The past couple blog-less months have been more or less spent preparing for the official word on moving to Vancouver. Pretty much after my second trip to Vancouver in February Erin and I were sold on the move. Literally the day we got back to Edmonton we ripped out the kitchen and redid it. New windows were put in, fresh paint went on, and after sitting in an unfinished state for four years or so, a tile-less shower finally got tiled. All of this was done to give us a quick and easy sale of the house and allow us to get out fast. It’s amazing what you can get done if you have too.
Scott being a great brother
From House for Sale – Kitchen after
From House for Sale – The “5 year” shower
On top of the renos there has been 4 trips to Vancouver. The first trip out was work related however Erin came out for the weekend. We spent one afternoon looking at aplace that backed onto Granville Island. Any doubts about moving were soon forgotten as we strolled the Granville market. It is an amazing place. I saw myself picking up fresh fish, meats and produce for great meals. Things that I would have had to cross Edmonton to find were all in one fresh and vibrant place. As we sat sipping coffee while overlooking false creek we both felt a sense of home. With that we booked a tour of condo’s for our following trip…which was a week later for Erin’s bday.
We started her bday weekend out with sake tasting on Granville Island. The tasting was great and resulted in Erins friends buying the finest bottle the store had. This expensive sipping sake was then quickly consumed out of a brown paper bag in a kids park on the island. 27 going on 16. Classy.
Another part of that birthday was great seats to a Canucks/Blackhawcks game thanks to Erin’s friend Kevin. I’m gonna go off here for a bit and say that every time I go to another cities rink it makes me hate Edmonton’s barn even more. Aside from the obvious (location, size, age etc..) the Oiler’s home hit a new low for me a few months back when Erin ordered a poutine at a home game. Why you would order poutine in the middle of the prairies at a hockey game is beyond me…but that is not the point. The point is that this $8 menu item resembled nothing like poutine or even food for that matter. It consisted of over done fries swimming in processed nacho cheese and covered with a brown substance that was supposed to be gravy. It was salty disgusting-ness. Naturally I finished it off …I am boarder line disgusting. The eye opener was not the $8 price tag. Nay. You get gouged at sporting events and concerts all the time. The eye opener was the quality of food (?) the Oiler’s rink passes on to its very supporting fans. It was just plain insulting. Why am I bringing this up? $8.00 at GM place gets you real food. Anyway…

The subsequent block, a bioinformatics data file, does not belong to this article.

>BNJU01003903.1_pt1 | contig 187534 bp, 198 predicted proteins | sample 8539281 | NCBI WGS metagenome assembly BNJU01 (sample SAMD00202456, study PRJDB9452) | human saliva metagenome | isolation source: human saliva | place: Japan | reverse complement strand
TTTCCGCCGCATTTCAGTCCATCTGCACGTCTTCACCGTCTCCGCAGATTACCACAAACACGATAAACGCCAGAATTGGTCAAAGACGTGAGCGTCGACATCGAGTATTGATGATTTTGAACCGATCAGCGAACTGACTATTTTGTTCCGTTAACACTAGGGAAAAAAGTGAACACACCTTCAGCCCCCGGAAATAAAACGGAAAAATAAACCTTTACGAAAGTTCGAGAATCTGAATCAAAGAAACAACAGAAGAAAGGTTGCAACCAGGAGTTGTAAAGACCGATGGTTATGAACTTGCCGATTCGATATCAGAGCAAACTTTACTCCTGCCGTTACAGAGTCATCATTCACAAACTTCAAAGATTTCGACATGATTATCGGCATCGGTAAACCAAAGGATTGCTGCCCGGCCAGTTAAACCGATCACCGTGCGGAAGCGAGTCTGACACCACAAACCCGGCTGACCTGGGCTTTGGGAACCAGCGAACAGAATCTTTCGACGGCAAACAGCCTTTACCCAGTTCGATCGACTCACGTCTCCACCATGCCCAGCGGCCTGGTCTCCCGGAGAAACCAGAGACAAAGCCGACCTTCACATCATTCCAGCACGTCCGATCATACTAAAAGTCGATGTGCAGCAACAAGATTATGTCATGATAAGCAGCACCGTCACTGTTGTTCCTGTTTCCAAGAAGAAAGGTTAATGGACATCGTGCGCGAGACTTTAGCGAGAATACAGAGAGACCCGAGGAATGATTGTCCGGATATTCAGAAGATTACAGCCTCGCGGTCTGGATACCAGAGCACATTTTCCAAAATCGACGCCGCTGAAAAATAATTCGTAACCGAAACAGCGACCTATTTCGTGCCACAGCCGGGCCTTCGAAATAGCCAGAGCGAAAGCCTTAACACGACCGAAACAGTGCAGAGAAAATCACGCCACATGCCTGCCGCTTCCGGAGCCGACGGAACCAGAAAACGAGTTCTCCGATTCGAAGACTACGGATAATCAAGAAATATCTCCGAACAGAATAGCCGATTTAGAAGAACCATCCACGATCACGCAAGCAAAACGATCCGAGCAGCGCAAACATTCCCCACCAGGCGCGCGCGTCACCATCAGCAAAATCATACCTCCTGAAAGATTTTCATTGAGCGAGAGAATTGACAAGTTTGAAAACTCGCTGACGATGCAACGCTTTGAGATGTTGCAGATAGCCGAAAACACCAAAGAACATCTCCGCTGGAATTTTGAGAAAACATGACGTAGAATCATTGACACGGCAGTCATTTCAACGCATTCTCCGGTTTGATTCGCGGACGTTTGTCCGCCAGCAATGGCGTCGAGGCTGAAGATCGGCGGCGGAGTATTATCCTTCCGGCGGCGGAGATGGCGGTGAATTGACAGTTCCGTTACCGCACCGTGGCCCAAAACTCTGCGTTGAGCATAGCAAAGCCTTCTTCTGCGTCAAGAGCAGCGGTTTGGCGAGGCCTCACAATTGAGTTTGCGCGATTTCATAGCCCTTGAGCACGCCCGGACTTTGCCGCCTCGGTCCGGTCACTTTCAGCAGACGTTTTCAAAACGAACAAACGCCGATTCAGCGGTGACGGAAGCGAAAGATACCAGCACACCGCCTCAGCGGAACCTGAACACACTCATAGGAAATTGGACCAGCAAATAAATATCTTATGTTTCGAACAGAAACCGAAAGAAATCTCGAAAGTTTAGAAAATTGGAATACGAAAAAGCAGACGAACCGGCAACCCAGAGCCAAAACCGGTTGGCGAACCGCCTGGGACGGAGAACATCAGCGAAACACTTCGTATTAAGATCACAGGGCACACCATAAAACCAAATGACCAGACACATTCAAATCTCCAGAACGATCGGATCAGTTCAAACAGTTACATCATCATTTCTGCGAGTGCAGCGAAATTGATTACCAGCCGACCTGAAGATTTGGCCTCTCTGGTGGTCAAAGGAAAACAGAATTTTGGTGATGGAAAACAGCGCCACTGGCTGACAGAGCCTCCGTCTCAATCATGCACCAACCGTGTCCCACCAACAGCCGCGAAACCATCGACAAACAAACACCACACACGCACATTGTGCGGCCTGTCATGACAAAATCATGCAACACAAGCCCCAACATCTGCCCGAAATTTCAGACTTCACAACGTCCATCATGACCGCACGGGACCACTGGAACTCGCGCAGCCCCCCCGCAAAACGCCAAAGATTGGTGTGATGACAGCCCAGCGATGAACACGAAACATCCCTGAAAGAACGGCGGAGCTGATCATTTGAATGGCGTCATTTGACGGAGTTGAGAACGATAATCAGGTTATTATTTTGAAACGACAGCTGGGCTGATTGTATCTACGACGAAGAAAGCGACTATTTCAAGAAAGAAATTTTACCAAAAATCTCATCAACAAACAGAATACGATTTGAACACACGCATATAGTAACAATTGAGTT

The game was awesome and the seats were great. Its weird being in another cities home rink and not cheering for either side. Horrible rink and food aside, the only thing I will miss about Edmonton as a city is the Oiler’s. Sad I know but there you have it.
Our last night in town was spent dinning at SALT. I was first introduced to Salt by a co-worker (Steve) and his wife (Karri) on my first work trip to the city. It was/is definitely a dinningexperience. Salt is a little funky kitchen-less restaurant tucked away in a dark and dank alley in Gastown. The walk to the restaurant itself is half the fun. For starters the alley is appropriately called “Blood Alley” as it once housed butcher shops. Walking down the alley raised some questions and concerns. There were sketchy folk scattered about, some off them mumbling quietly to themselves…others, loudly .At one point I swear another co-worker grabbed for my hand. I’m not going to lie, I may have grabbed back. Once in the restaurant it is hard to imagine the outside world exists. The menu consists of various breads, meats and cheese with accompanying sauces and wines. A very unique place. Thanks to Steve and Karri for the tour there twice.
Our next visit to Vancouver was to secure a place. More on that after I tell you about the best Easter I have ever had, followed by the highs and lows of selling my first house.